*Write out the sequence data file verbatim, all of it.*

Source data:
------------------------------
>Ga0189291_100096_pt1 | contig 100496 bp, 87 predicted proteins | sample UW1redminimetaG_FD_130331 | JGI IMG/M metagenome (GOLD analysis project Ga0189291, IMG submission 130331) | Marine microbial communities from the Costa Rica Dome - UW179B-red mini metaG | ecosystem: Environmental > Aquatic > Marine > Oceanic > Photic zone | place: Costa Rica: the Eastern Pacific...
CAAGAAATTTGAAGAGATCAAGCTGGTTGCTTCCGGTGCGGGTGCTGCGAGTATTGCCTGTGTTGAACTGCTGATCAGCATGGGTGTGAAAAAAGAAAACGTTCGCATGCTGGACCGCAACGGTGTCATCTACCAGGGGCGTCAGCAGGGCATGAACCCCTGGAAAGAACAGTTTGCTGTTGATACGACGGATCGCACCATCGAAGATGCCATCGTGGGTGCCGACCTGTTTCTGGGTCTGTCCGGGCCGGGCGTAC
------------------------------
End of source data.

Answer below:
>Ga0189291_100096_pt1 | contig 100496 bp, 87 predicted proteins | sample UW1redminimetaG_FD_130331 | JGI IMG/M metagenome (GOLD analysis project Ga0189291, IMG submission 130331) | Marine microbial communities from the Costa Rica Dome - UW179B-red mini metaG | ecosystem: Environmental > Aquatic > Marine > Oceanic > Photic zone | place: Costa Rica: the Eastern Pacific...
CAAGAAATTTGAAGAGATCAAGCTGGTTGCTTCCGGTGCGGGTGCTGCGAGTATTGCCTGTGTTGAACTGCTGATCAGCATGGGTGTGAAAAAAGAAAACGTTCGCATGCTGGACCGCAACGGTGTCATCTACCAGGGGCGTCAGCAGGGCATGAACCCCTGGAAAGAACAGTTTGCTGTTGATACGACGGATCGCACCATCGAAGATGCCATCGTGGGTGCCGACCTGTTTCTGGGTCTGTCCGGGCCGGGCGTAC